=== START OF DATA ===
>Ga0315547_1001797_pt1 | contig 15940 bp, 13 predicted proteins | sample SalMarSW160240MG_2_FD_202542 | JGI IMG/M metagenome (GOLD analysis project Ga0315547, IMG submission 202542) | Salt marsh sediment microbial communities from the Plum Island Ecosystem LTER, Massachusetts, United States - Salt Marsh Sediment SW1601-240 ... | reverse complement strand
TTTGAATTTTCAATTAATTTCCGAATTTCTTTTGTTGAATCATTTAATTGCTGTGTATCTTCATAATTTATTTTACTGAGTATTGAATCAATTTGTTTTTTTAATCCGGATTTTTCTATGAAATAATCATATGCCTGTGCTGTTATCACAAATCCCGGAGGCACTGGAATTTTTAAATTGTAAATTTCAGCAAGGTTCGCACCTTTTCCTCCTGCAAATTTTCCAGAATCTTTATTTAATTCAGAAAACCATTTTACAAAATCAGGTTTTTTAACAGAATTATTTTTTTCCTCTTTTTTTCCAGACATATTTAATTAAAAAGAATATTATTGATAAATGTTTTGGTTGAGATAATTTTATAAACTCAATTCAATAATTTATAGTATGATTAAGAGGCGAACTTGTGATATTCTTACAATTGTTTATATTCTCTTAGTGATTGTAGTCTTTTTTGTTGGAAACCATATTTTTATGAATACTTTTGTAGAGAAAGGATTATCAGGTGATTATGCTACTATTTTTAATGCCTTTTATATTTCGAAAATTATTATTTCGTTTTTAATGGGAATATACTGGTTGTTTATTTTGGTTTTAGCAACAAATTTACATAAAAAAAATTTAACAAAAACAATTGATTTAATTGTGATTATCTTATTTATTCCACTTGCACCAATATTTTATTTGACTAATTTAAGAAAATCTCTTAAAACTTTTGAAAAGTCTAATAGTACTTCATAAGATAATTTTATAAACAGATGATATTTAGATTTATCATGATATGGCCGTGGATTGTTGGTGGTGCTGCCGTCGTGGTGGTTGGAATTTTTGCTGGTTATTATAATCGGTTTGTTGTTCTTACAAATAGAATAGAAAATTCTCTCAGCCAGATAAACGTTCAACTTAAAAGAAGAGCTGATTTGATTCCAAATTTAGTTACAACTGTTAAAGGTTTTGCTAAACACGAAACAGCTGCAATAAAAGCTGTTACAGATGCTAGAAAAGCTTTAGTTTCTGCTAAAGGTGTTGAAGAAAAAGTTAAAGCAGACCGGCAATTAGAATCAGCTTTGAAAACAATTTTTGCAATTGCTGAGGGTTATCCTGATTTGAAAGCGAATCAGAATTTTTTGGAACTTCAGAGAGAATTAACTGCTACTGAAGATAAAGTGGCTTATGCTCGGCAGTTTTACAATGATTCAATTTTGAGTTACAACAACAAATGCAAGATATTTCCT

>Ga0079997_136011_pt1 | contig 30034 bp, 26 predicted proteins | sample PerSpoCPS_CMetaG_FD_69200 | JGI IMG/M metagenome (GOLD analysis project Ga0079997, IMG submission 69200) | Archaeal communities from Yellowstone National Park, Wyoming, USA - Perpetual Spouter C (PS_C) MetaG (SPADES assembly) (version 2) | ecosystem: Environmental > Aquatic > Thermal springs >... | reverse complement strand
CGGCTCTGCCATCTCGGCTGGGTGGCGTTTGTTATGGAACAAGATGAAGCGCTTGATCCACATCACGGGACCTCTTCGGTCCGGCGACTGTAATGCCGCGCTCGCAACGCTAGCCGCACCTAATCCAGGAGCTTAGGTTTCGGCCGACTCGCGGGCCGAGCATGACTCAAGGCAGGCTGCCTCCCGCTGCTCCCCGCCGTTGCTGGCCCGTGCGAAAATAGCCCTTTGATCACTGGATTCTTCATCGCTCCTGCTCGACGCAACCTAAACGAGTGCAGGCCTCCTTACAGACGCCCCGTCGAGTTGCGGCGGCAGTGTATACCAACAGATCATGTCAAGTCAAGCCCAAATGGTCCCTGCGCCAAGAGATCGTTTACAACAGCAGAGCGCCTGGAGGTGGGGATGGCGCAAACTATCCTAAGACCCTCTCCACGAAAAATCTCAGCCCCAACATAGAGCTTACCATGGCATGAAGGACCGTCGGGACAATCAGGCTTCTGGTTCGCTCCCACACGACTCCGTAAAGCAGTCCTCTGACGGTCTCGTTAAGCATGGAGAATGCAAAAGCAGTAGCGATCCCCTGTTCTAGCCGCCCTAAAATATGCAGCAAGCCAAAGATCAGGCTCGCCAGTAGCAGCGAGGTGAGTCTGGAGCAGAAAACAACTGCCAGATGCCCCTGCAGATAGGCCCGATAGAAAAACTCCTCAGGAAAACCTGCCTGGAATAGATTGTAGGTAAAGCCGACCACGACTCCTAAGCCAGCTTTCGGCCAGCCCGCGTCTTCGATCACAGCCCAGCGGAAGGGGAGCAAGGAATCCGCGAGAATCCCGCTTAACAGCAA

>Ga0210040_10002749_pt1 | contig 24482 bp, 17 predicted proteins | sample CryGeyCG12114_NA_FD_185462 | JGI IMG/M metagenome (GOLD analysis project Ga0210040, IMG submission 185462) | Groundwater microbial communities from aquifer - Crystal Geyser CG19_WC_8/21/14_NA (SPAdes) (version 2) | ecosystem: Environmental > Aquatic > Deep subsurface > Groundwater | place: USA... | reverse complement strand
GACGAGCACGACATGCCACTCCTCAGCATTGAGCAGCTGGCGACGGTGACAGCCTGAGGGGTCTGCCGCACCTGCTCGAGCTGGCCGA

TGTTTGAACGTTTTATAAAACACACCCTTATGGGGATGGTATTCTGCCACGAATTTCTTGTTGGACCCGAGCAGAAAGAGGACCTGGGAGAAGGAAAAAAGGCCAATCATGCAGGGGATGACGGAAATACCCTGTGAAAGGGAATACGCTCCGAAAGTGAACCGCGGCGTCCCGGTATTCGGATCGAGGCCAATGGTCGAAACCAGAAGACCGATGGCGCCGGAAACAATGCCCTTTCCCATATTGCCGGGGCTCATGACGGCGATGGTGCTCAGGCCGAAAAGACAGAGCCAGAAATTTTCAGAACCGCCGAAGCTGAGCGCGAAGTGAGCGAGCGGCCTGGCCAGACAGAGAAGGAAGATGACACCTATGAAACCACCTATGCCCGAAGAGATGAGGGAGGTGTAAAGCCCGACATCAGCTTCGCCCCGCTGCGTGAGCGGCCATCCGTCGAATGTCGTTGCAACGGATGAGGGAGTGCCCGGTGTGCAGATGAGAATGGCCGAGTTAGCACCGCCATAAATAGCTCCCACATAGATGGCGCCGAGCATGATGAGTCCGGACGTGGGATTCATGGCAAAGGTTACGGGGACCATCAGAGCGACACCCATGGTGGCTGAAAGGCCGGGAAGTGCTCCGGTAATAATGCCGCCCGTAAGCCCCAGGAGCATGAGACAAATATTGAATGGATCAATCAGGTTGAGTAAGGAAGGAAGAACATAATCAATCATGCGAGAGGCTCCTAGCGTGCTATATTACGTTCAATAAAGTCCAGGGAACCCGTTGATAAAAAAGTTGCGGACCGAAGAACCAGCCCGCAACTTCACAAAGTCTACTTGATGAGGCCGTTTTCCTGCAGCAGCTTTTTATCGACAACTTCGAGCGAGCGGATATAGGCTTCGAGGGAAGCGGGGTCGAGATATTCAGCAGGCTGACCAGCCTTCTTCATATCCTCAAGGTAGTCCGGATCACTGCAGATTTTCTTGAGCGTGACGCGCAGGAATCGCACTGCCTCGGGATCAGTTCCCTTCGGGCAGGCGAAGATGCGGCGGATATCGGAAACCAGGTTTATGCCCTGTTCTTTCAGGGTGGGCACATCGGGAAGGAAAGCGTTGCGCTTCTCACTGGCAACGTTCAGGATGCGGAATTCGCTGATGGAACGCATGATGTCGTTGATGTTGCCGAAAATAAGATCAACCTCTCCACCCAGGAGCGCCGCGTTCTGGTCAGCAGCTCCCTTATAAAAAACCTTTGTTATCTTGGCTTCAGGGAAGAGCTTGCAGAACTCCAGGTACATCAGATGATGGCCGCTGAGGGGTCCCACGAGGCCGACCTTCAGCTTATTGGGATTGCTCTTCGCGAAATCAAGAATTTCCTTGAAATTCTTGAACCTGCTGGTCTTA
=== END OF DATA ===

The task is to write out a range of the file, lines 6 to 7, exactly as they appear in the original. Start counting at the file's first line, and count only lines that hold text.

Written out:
GACGAGCACGACATGCCACTCCTCAGCATTGAGCAGCTGGCGACGGTGACAGCCTGAGGGGTCTGCCGCACCTGCTCGAGCTGGCCGA

TGTTTGAACGTTTTATAAAACACACCCTTATGGGGATGGTATTCTGCCACGAATTTCTTGTTGGACCCGAGCAGAAAGAGGACCTGGGAGAAGGAAAAAAGGCCAATCATGCAGGGGATGACGGAAATACCCTGTGAAAGGGAATACGCTCCGAAAGTGAACCGCGGCGTCCCGGTATTCGGATCGAGGCCAATGGTCGAAACCAGAAGACCGATGGCGCCGGAAACAATGCCCTTTCCCATATTGCCGGGGCTCATGACGGCGATGGTGCTCAGGCCGAAAAGACAGAGCCAGAAATTTTCAGAACCGCCGAAGCTGAGCGCGAAGTGAGCGAGCGGCCTGGCCAGACAGAGAAGGAAGATGACACCTATGAAACCACCTATGCCCGAAGAGATGAGGGAGGTGTAAAGCCCGACATCAGCTTCGCCCCGCTGCGTGAGCGGCCATCCGTCGAATGTCGTTGCAACGGATGAGGGAGTGCCCGGTGTGCAGATGAGAATGGCCGAGTTAGCACCGCCATAAATAGCTCCCACATAGATGGCGCCGAGCATGATGAGTCCGGACGTGGGATTCATGGCAAAGGTTACGGGGACCATCAGAGCGACACCCATGGTGGCTGAAAGGCCGGGAAGTGCTCCGGTAATAATGCCGCCCGTAAGCCCCAGGAGCATGAGACAAATATTGAATGGATCAATCAGGTTGAGTAAGGAAGGAAGAACATAATCAATCATGCGAGAGGCTCCTAGCGTGCTATATTACGTTCAATAAAGTCCAGGGAACCCGTTGATAAAAAAGTTGCGGACCGAAGAACCAGCCCGCAACTTCACAAAGTCTACTTGATGAGGCCGTTTTCCTGCAGCAGCTTTTTATCGACAACTTCGAGCGAGCGGATATAGGCTTCGAGGGAAGCGGGGTCGAGATATTCAGCAGGCTGACCAGCCTTCTTCATATCCTCAAGGTAGTCCGGATCACTGCAGATTTTCTTGAGCGTGACGCGCAGGAATCGCACTGCCTCGGGATCAGTTCCCTTCGGGCAGGCGAAGATGCGGCGGATATCGGAAACCAGGTTTATGCCCTGTTCTTTCAGGGTGGGCACATCGGGAAGGAAAGCGTTGCGCTTCTCACTGGCAACGTTCAGGATGCGGAATTCGCTGATGGAACGCATGATGTCGTTGATGTTGCCGAAAATAAGATCAACCTCTCCACCCAGGAGCGCCGCGTTCTGGTCAGCAGCTCCCTTATAAAAAACCTTTGTTATCTTGGCTTCAGGGAAGAGCTTGCAGAACTCCAGGTACATCAGATGATGGCCGCTGAGGGGTCCCACGAGGCCGACCTTCAGCTTATTGGGATTGCTCTTCGCGAAATCAAGAATTTCCTTGAAATTCTTGAACCTGCTGGTCTTA